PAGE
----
Now there is a huge opportunity for a companies like Powershop, Momentum and Diamond Energy to add an online all-electric homes store to their website in addition to their retail power business, backed with finance from a third party or their deep-pocketed owners.

The same can be said for the soon-to-be market entrant, Pacific Hydro retail. An electric home appliance plan offering from them, marketed through their superannuation and other member networks, could build a solid base for their business, reducing the substantial risk of customer churn which is currently borne by all the other smaller electricity retailers.

The days for gas are numbered (read death-spiral), but there is a carcass to be picked over and those in the electricity industry who get in first and offer smart financing arrangements will have the most successful and profitable businesses avoiding the (electricity) death spiral via a more loyal customer base and diversified revenue streams through appliance retailing, servicing and longer term profitable power agreements.

Print Friendly, PDF & Email

  1. Nhan 6 years ago

    Let’s .. Forget about those harmful energy sources for human health, and the sky,

    I did research, found a new method, perfect, efficient, sustainable, optimal

    Will no longer worry about energy, even if earth collapse, it still works …

  2. Beat Odermatt 6 years ago

    I disagree. Gas still has a good future and with the potential of cheaper Ceramic Fuel Cells, gas may provide not only the best means of cooking a good meal, but also a reliable backup for electricity. Instead of more large scale fossil fuel power stations, energy companies may be better off in helping householders to get more solar PV and Ceramic Fuel Cells. It is by far the best way to generate power where it is needed, in the suburbs. Germany and the UK are taking the lead by supporting both by enabling support and a decent feed-in tariff.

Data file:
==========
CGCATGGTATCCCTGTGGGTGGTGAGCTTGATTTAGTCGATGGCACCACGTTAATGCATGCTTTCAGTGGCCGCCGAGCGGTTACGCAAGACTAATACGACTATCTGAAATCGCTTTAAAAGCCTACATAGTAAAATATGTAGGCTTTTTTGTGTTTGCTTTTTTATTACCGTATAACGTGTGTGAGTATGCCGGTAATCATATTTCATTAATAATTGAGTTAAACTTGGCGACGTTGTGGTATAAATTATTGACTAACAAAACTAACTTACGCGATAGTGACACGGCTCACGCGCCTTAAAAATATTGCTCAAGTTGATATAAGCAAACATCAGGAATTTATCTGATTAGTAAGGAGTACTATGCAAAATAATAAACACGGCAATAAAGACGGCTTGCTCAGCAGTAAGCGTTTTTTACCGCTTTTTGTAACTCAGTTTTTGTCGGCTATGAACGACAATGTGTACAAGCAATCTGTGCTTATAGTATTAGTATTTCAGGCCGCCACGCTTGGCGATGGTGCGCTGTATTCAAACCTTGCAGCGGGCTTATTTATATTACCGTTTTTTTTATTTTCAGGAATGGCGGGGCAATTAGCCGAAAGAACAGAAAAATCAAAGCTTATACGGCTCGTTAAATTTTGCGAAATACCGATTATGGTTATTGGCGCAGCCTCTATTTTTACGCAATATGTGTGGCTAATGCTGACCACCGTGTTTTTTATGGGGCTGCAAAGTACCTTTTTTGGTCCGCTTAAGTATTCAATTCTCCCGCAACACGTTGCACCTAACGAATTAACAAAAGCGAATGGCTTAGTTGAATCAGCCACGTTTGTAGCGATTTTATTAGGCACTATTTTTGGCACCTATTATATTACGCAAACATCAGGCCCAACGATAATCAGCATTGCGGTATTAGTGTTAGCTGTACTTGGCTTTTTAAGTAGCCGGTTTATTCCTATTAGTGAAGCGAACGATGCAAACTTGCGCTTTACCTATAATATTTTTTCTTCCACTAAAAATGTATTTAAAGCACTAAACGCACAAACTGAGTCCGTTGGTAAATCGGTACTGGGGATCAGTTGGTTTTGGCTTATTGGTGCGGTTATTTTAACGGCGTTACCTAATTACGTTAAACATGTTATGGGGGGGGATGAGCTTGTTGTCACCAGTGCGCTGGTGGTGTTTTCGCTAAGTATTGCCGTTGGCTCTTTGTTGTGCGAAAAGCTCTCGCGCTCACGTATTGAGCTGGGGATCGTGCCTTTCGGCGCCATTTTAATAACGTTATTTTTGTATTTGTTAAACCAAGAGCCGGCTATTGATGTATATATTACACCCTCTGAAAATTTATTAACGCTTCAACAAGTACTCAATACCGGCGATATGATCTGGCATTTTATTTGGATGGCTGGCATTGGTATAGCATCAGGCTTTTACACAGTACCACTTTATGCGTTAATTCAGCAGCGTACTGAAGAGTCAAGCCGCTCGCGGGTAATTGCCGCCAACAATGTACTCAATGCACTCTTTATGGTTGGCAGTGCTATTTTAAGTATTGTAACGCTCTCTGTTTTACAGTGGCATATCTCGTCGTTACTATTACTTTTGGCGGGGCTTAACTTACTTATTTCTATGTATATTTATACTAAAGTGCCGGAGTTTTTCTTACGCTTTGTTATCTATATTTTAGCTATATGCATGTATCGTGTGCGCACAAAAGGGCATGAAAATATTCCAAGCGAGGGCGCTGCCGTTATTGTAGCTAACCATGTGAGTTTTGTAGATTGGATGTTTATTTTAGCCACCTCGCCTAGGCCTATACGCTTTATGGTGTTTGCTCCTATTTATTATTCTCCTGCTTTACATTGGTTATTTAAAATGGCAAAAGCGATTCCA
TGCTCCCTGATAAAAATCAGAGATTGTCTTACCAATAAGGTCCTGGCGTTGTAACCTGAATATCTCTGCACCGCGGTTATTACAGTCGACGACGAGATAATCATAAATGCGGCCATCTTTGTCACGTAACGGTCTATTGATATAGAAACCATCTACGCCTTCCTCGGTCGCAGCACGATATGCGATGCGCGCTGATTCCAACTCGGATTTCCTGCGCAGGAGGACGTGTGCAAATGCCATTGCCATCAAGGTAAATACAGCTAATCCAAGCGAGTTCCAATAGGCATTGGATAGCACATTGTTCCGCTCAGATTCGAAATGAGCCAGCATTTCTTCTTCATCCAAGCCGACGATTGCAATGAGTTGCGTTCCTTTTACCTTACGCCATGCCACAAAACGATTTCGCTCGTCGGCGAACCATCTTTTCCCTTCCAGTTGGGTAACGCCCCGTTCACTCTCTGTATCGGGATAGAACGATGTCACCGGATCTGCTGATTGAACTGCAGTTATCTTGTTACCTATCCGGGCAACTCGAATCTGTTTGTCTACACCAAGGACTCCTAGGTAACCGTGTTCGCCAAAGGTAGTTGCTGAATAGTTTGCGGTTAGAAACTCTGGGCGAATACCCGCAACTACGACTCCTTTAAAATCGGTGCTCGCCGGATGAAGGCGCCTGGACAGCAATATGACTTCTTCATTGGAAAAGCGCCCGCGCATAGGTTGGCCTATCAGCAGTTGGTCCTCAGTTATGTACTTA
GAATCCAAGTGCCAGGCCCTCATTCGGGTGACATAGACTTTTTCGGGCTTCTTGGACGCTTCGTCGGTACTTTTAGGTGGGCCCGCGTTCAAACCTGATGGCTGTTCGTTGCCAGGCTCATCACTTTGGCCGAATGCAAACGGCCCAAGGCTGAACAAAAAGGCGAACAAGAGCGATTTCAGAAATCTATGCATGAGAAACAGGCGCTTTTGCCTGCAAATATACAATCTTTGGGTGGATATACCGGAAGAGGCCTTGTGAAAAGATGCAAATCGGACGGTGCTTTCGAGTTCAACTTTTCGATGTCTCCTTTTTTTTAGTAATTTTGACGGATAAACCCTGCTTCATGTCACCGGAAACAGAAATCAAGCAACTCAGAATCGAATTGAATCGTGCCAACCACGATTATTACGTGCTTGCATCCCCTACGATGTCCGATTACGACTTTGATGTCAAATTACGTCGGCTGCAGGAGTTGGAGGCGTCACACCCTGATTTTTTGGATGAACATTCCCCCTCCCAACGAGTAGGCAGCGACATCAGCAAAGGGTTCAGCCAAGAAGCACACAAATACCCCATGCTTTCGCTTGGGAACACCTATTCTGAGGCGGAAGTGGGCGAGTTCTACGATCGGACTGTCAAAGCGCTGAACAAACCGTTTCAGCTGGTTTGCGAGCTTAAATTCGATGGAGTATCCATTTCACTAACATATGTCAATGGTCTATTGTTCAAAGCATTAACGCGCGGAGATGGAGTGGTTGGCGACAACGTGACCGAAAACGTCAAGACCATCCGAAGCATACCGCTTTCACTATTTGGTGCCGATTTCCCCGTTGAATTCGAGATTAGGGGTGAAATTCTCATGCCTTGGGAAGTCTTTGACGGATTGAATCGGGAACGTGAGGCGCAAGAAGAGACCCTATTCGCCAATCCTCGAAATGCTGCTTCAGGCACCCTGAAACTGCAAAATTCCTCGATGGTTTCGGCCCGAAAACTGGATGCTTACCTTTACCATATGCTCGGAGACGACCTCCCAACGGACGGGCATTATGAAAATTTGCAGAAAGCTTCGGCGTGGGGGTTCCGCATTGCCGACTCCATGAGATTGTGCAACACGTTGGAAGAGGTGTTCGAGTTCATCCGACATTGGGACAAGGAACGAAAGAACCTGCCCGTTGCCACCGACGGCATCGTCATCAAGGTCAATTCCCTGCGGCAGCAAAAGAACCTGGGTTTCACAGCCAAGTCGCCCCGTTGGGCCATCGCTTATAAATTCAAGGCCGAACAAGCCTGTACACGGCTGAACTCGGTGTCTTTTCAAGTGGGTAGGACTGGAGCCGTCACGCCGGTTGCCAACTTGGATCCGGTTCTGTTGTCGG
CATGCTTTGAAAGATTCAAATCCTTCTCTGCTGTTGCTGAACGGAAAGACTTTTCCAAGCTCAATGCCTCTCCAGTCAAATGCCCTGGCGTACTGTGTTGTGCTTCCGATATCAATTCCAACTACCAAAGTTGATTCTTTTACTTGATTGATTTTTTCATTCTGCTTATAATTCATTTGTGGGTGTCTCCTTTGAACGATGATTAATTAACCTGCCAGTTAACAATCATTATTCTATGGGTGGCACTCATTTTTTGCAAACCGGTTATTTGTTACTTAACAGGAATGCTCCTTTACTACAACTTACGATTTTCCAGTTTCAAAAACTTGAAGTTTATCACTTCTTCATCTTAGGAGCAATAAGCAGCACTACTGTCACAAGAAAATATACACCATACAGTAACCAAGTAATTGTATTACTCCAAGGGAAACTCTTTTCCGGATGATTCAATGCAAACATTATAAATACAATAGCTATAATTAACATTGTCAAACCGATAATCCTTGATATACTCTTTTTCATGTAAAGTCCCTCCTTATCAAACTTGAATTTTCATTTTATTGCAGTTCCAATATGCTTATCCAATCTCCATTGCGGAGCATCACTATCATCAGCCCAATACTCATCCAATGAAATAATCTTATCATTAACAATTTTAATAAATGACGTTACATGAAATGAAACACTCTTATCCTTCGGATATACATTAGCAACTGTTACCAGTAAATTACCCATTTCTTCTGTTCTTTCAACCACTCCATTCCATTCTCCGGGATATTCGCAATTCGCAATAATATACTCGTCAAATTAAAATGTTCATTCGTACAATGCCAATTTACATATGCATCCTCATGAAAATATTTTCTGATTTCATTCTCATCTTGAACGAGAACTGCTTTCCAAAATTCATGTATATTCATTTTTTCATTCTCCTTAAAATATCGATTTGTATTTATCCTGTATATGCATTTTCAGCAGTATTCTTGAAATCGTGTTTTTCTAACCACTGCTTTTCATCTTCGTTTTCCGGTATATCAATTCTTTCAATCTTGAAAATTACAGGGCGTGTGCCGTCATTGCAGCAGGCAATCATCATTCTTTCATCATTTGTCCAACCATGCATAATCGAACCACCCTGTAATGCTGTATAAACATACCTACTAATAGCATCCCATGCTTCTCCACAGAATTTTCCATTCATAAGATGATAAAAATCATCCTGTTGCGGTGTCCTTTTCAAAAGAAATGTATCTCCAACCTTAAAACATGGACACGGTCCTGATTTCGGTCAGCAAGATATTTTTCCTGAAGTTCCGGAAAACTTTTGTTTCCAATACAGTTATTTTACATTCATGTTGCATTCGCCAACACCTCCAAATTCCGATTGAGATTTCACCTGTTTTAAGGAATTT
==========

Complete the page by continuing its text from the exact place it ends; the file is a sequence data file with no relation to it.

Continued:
• suthnsun 6 years ago

      Beat, Germany has a large storage system in gas and a high contribution from biomass gas and potentially higher sustainable gas again via conversion technologies from renewables. I believe that is very unlikely to be replicated here, hence I think we should dismantle the gas infrastructure in a long term managed way and concentate immediately on emissions intensity from the electricity sector. ( Induction cooking can replace almost all gas cooking and is far safer and cleaner in every way) Fuel cells may have a place with bottled biogas for efficient remote installations providing power and heat in Australia.

      • Beat Odermatt 6 years ago

        Germany sees also solar, wind and better uses of gas as alternatives to nuclear power. Unlike Australia, most of Germany need a lot of energy to keep its people warm. The peak demand for heating occurs during times when solar output is at its lowest. In this regard, Australia is lucky, as our peak demand is in summer during heat waves.

    • Matthew Wright 6 years ago

      Gas fugitives are extraordinary. The industry is moving to less and less conventional extraction methods that have higher and higher fugitive emissions. Meaning that gas has worse overall CO2e impact than coal. Even if you take into account unaccounted for emissions from coal mining. Coal mining is contained in relatively smaller geographical locations than gas mining for shale/coal seam which involves hundreds of thousands of wells moving quickly across vast swaths of the country.

      • Beat Odermatt 6 years ago

        It is a pity that you never worked in a coal mine to see the massive large scale destruction of land, acid water discharge, spontaneous combustion and dust. The most efficient and environmentally benign way to produce power is to produce it with renewable energy close to the end user, to avoid transmission loss and ugly high voltage transmission lines. The use of highly efficient ceramic fuel cells in homes remains a far better solution to produce electricity then using old large power stations.

  3. Bob_Wallace 6 years ago

    Forget the peanuts. Don’t try to take cooktops away from gas.

    Start pushing EVs and take over the petrol market. (That’s what you call gasoline down there, isn’t it?)

    Not only would EVs be large new demand, done right it’s a dispatchable load which means that they wouldn’t have to strengthen distribution systems, just charge EVs during the lulls.